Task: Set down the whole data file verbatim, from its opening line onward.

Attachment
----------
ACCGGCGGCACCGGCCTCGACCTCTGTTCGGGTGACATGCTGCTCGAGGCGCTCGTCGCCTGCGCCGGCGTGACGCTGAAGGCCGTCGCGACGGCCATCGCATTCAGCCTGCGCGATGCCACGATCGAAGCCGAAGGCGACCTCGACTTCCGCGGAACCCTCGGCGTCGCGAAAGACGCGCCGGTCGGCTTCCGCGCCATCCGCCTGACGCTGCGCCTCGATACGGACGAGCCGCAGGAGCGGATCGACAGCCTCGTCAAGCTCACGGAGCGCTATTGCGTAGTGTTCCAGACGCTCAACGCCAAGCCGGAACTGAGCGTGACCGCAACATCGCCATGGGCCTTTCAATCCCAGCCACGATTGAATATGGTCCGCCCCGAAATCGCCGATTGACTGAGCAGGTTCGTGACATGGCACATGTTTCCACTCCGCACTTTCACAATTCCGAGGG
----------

ACCGGCGGCACCGGCCTCGACCTCTGTTCGGGTGACATGCTGCTCGAGGCGCTCGTCGCCTGCGCCGGCGTGACGCTGAAGGCCGTCGCGACGGCCATCGCATTCAGCCTGCGCGATGCCACGATCGAAGCCGAAGGCGACCTCGACTTCCGCGGAACCCTCGGCGTCGCGAAAGACGCGCCGGTCGGCTTCCGCGCCATCCGCCTGACGCTGCGCCTCGATACGGACGAGCCGCAGGAGCGGATCGACAGCCTCGTCAAGCTCACGGAGCGCTATTGCGTAGTGTTCCAGACGCTCAACGCCAAGCCGGAACTGAGCGTGACCGCAACATCGCCATGGGCCTTTCAATCCCAGCCACGATTGAATATGGTCCGCCCCGAAATCGCCGATTGACTGAGCAGGTTCGTGACATGGCACATGTTTCCACTCCGCACTTTCACAATTCCGAGGG